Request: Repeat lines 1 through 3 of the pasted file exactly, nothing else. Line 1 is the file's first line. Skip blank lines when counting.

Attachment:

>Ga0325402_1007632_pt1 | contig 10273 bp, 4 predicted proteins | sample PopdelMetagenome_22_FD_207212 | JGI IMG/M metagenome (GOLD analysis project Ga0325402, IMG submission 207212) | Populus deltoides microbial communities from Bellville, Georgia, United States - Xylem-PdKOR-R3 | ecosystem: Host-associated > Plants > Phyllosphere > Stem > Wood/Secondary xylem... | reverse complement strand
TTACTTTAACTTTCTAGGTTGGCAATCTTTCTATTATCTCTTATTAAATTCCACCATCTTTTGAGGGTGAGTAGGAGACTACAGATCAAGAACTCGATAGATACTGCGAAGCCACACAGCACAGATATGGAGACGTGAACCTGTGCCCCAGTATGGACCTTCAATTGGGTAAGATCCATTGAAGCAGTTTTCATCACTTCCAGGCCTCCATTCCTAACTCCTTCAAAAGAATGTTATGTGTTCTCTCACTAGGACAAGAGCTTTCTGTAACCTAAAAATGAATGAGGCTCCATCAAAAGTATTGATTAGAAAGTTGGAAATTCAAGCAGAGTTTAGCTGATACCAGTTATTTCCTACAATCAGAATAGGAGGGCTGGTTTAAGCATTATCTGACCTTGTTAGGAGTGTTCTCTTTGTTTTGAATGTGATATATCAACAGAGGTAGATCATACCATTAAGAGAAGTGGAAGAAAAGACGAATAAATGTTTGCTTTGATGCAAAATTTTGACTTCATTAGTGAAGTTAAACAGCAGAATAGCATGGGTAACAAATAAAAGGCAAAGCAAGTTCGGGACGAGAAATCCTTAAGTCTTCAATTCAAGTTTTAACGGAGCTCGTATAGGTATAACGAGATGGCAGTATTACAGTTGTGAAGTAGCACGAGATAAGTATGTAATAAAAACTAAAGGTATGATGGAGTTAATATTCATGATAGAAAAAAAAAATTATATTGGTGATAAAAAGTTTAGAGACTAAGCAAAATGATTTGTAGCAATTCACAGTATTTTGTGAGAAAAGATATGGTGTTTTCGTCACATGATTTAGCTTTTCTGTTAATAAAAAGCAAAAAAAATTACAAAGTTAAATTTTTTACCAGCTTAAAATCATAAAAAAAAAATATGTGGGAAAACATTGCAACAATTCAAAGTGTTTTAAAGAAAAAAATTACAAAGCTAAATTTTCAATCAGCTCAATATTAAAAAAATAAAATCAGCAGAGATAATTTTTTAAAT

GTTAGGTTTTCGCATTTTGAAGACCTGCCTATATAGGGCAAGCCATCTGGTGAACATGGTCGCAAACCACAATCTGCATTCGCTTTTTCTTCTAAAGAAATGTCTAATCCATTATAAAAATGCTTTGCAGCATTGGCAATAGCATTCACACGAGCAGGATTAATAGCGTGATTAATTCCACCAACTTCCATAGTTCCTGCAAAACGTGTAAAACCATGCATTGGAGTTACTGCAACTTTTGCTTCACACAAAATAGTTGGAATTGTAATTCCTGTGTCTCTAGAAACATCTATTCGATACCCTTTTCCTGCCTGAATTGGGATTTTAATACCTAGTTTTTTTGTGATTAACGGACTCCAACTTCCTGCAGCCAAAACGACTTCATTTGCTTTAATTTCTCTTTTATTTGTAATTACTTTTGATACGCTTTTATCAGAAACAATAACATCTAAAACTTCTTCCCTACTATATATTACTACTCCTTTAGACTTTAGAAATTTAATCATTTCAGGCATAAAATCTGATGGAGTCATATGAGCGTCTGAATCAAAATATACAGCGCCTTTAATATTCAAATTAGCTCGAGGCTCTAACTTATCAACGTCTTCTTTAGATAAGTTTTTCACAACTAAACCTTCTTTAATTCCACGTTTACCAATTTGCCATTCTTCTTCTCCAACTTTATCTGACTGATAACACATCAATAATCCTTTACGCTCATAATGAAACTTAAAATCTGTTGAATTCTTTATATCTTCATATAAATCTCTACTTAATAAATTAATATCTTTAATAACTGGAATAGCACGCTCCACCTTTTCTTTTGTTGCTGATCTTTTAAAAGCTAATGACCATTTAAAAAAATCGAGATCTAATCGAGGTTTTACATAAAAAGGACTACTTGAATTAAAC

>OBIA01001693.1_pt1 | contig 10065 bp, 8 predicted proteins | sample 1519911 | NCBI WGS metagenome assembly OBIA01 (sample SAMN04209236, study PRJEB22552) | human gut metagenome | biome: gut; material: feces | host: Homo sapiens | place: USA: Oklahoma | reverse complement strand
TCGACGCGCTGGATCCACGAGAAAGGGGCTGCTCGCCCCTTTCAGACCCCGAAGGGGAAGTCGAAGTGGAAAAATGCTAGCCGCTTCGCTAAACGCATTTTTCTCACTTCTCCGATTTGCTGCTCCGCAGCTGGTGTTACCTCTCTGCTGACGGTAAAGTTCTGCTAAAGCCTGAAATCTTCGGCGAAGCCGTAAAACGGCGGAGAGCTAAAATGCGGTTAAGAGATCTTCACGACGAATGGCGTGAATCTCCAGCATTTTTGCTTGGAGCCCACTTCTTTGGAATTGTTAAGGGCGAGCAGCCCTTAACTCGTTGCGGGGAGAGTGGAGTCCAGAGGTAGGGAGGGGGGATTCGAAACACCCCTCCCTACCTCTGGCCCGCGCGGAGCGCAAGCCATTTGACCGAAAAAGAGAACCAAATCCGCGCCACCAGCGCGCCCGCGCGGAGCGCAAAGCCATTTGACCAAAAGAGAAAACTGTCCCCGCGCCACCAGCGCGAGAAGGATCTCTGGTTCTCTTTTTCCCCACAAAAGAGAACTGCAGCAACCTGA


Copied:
>Ga0325402_1007632_pt1 | contig 10273 bp, 4 predicted proteins | sample PopdelMetagenome_22_FD_207212 | JGI IMG/M metagenome (GOLD analysis project Ga0325402, IMG submission 207212) | Populus deltoides microbial communities from Bellville, Georgia, United States - Xylem-PdKOR-R3 | ecosystem: Host-associated > Plants > Phyllosphere > Stem > Wood/Secondary xylem... | reverse complement strand
TTACTTTAACTTTCTAGGTTGGCAATCTTTCTATTATCTCTTATTAAATTCCACCATCTTTTGAGGGTGAGTAGGAGACTACAGATCAAGAACTCGATAGATACTGCGAAGCCACACAGCACAGATATGGAGACGTGAACCTGTGCCCCAGTATGGACCTTCAATTGGGTAAGATCCATTGAAGCAGTTTTCATCACTTCCAGGCCTCCATTCCTAACTCCTTCAAAAGAATGTTATGTGTTCTCTCACTAGGACAAGAGCTTTCTGTAACCTAAAAATGAATGAGGCTCCATCAAAAGTATTGATTAGAAAGTTGGAAATTCAAGCAGAGTTTAGCTGATACCAGTTATTTCCTACAATCAGAATAGGAGGGCTGGTTTAAGCATTATCTGACCTTGTTAGGAGTGTTCTCTTTGTTTTGAATGTGATATATCAACAGAGGTAGATCATACCATTAAGAGAAGTGGAAGAAAAGACGAATAAATGTTTGCTTTGATGCAAAATTTTGACTTCATTAGTGAAGTTAAACAGCAGAATAGCATGGGTAACAAATAAAAGGCAAAGCAAGTTCGGGACGAGAAATCCTTAAGTCTTCAATTCAAGTTTTAACGGAGCTCGTATAGGTATAACGAGATGGCAGTATTACAGTTGTGAAGTAGCACGAGATAAGTATGTAATAAAAACTAAAGGTATGATGGAGTTAATATTCATGATAGAAAAAAAAAATTATATTGGTGATAAAAAGTTTAGAGACTAAGCAAAATGATTTGTAGCAATTCACAGTATTTTGTGAGAAAAGATATGGTGTTTTCGTCACATGATTTAGCTTTTCTGTTAATAAAAAGCAAAAAAAATTACAAAGTTAAATTTTTTACCAGCTTAAAATCATAAAAAAAAAATATGTGGGAAAACATTGCAACAATTCAAAGTGTTTTAAAGAAAAAAATTACAAAGCTAAATTTTCAATCAGCTCAATATTAAAAAAATAAAATCAGCAGAGATAATTTTTTAAAT

GTTAGGTTTTCGCATTTTGAAGACCTGCCTATATAGGGCAAGCCATCTGGTGAACATGGTCGCAAACCACAATCTGCATTCGCTTTTTCTTCTAAAGAAATGTCTAATCCATTATAAAAATGCTTTGCAGCATTGGCAATAGCATTCACACGAGCAGGATTAATAGCGTGATTAATTCCACCAACTTCCATAGTTCCTGCAAAACGTGTAAAACCATGCATTGGAGTTACTGCAACTTTTGCTTCACACAAAATAGTTGGAATTGTAATTCCTGTGTCTCTAGAAACATCTATTCGATACCCTTTTCCTGCCTGAATTGGGATTTTAATACCTAGTTTTTTTGTGATTAACGGACTCCAACTTCCTGCAGCCAAAACGACTTCATTTGCTTTAATTTCTCTTTTATTTGTAATTACTTTTGATACGCTTTTATCAGAAACAATAACATCTAAAACTTCTTCCCTACTATATATTACTACTCCTTTAGACTTTAGAAATTTAATCATTTCAGGCATAAAATCTGATGGAGTCATATGAGCGTCTGAATCAAAATATACAGCGCCTTTAATATTCAAATTAGCTCGAGGCTCTAACTTATCAACGTCTTCTTTAGATAAGTTTTTCACAACTAAACCTTCTTTAATTCCACGTTTACCAATTTGCCATTCTTCTTCTCCAACTTTATCTGACTGATAACACATCAATAATCCTTTACGCTCATAATGAAACTTAAAATCTGTTGAATTCTTTATATCTTCATATAAATCTCTACTTAATAAATTAATATCTTTAATAACTGGAATAGCACGCTCCACCTTTTCTTTTGTTGCTGATCTTTTAAAAGCTAATGACCATTTAAAAAAATCGAGATCTAATCGAGGTTTTACATAAAAAGGACTACTTGAATTAAAC